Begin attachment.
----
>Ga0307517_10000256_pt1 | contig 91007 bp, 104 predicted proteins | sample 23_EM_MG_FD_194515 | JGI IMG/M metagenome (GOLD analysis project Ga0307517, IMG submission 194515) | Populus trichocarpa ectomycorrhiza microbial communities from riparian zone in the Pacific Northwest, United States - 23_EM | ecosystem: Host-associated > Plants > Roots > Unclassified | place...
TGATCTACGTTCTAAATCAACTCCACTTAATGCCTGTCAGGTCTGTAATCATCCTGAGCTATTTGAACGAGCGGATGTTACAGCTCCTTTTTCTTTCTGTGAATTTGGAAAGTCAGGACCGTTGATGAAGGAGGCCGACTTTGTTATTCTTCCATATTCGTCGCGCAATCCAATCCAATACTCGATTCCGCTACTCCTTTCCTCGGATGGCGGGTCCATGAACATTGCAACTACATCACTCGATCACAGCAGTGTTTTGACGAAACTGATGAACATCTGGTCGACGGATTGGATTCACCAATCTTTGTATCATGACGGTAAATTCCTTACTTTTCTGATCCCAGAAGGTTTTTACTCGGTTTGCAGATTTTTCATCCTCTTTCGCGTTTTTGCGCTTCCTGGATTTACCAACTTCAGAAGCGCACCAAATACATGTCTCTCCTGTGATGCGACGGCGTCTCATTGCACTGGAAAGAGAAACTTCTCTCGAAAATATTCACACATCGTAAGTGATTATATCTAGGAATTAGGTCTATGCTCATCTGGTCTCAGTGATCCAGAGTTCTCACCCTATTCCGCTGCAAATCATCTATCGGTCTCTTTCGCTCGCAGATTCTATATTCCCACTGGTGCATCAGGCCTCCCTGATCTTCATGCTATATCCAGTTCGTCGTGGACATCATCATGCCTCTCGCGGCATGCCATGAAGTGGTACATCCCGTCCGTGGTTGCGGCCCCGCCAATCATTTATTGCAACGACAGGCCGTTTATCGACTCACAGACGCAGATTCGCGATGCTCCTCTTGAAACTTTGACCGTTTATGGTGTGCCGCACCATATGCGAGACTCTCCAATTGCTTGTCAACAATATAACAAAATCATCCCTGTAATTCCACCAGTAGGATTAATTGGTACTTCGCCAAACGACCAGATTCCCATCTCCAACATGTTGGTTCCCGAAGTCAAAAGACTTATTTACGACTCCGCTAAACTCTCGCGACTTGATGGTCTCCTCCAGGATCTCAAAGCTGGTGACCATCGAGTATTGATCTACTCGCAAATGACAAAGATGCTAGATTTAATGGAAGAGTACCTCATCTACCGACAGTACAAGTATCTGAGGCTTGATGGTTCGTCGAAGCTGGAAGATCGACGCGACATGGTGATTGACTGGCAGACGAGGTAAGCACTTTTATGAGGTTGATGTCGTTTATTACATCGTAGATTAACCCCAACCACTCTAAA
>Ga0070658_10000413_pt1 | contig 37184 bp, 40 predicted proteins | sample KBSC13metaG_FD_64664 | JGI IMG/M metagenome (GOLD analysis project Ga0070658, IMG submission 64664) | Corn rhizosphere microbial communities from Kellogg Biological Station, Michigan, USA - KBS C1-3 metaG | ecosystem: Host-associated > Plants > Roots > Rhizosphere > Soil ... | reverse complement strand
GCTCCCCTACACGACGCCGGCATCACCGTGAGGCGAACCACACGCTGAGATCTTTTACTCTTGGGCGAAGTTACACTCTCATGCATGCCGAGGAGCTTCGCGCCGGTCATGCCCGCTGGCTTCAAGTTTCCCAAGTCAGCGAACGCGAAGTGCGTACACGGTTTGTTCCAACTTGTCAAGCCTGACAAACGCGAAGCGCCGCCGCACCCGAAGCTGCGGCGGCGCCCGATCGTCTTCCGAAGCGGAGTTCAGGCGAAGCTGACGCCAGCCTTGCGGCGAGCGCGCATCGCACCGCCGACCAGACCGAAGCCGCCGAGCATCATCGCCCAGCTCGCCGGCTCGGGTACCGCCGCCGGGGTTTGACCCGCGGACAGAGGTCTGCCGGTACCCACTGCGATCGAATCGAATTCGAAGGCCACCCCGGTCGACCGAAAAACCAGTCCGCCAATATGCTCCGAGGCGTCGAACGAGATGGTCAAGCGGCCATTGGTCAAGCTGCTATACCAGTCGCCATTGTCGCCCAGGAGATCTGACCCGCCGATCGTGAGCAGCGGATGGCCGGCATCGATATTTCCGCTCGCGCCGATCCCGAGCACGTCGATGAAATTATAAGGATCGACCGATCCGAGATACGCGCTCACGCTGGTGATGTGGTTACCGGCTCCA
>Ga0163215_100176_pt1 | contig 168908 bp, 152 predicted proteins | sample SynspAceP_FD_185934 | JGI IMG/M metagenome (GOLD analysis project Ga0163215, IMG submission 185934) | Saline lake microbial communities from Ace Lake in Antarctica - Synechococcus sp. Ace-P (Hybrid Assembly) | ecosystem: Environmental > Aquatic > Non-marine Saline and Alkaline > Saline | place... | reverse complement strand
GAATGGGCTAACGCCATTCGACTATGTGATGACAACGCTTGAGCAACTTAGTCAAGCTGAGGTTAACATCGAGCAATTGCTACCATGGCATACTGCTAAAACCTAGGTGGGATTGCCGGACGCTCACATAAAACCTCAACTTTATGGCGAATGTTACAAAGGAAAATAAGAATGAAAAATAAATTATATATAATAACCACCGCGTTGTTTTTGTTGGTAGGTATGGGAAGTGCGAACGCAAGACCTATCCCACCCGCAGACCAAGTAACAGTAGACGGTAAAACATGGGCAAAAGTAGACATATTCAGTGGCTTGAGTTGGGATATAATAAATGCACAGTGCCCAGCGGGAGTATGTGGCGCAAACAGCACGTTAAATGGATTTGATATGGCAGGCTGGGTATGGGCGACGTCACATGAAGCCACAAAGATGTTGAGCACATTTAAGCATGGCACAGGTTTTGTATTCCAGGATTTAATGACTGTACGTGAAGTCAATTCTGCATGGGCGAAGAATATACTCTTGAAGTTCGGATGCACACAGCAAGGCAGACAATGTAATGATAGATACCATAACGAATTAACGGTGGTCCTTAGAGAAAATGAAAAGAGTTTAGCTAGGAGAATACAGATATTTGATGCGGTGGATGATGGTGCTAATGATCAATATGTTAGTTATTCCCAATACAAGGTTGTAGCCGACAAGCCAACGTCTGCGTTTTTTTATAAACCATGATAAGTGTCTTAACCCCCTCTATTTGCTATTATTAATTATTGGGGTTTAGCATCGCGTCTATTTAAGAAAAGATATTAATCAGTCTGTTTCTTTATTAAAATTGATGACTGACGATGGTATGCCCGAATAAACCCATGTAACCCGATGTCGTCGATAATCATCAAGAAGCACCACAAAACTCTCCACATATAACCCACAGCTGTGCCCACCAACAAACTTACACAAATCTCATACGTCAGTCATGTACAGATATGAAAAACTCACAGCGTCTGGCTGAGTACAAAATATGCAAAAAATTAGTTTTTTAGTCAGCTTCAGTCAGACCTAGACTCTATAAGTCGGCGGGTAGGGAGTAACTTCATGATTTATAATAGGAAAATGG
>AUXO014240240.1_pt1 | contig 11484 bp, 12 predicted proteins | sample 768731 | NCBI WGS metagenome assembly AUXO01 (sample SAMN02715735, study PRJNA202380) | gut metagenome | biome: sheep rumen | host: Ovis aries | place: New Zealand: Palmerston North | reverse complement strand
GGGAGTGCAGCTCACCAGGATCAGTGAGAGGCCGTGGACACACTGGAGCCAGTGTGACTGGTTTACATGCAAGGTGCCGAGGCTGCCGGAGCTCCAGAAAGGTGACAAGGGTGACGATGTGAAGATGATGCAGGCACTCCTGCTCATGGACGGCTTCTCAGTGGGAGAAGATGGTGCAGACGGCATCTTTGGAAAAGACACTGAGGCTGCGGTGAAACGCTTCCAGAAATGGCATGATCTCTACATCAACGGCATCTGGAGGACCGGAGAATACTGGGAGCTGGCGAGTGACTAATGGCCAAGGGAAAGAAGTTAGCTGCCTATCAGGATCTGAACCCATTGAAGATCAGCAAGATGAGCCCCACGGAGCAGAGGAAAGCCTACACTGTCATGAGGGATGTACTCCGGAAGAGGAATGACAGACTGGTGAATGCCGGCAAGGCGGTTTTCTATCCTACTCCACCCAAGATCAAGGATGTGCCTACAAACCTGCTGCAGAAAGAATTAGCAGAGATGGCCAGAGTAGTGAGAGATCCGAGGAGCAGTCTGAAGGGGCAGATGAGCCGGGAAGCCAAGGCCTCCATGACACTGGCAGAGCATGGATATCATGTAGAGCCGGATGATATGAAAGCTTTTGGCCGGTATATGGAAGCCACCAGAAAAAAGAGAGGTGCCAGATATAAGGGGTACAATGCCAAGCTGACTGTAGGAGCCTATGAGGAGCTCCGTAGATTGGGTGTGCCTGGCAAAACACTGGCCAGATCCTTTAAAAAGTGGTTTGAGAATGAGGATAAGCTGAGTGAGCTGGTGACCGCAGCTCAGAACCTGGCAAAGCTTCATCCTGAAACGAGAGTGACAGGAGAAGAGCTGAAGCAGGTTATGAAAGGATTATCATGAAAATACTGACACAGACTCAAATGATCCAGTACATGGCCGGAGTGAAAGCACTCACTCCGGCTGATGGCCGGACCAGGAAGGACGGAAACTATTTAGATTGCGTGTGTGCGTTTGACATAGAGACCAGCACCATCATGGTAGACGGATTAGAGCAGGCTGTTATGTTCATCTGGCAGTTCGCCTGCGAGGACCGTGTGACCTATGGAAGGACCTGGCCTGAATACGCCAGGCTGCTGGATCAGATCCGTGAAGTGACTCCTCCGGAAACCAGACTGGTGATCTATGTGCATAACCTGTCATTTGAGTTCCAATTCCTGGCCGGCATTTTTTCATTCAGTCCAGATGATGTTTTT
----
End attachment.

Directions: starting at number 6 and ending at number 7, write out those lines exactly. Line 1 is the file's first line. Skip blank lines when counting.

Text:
GAATGGGCTAACGCCATTCGACTATGTGATGACAACGCTTGAGCAACTTAGTCAAGCTGAGGTTAACATCGAGCAATTGCTACCATGGCATACTGCTAAAACCTAGGTGGGATTGCCGGACGCTCACATAAAACCTCAACTTTATGGCGAATGTTACAAAGGAAAATAAGAATGAAAAATAAATTATATATAATAACCACCGCGTTGTTTTTGTTGGTAGGTATGGGAAGTGCGAACGCAAGACCTATCCCACCCGCAGACCAAGTAACAGTAGACGGTAAAACATGGGCAAAAGTAGACATATTCAGTGGCTTGAGTTGGGATATAATAAATGCACAGTGCCCAGCGGGAGTATGTGGCGCAAACAGCACGTTAAATGGATTTGATATGGCAGGCTGGGTATGGGCGACGTCACATGAAGCCACAAAGATGTTGAGCACATTTAAGCATGGCACAGGTTTTGTATTCCAGGATTTAATGACTGTACGTGAAGTCAATTCTGCATGGGCGAAGAATATACTCTTGAAGTTCGGATGCACACAGCAAGGCAGACAATGTAATGATAGATACCATAACGAATTAACGGTGGTCCTTAGAGAAAATGAAAAGAGTTTAGCTAGGAGAATACAGATATTTGATGCGGTGGATGATGGTGCTAATGATCAATATGTTAGTTATTCCCAATACAAGGTTGTAGCCGACAAGCCAACGTCTGCGTTTTTTTATAAACCATGATAAGTGTCTTAACCCCCTCTATTTGCTATTATTAATTATTGGGGTTTAGCATCGCGTCTATTTAAGAAAAGATATTAATCAGTCTGTTTCTTTATTAAAATTGATGACTGACGATGGTATGCCCGAATAAACCCATGTAACCCGATGTCGTCGATAATCATCAAGAAGCACCACAAAACTCTCCACATATAACCCACAGCTGTGCCCACCAACAAACTTACACAAATCTCATACGTCAGTCATGTACAGATATGAAAAACTCACAGCGTCTGGCTGAGTACAAAATATGCAAAAAATTAGTTTTTTAGTCAGCTTCAGTCAGACCTAGACTCTATAAGTCGGCGGGTAGGGAGTAACTTCATGATTTATAATAGGAAAATGG
>AUXO014240240.1_pt1 | contig 11484 bp, 12 predicted proteins | sample 768731 | NCBI WGS metagenome assembly AUXO01 (sample SAMN02715735, study PRJNA202380) | gut metagenome | biome: sheep rumen | host: Ovis aries | place: New Zealand: Palmerston North | reverse complement strand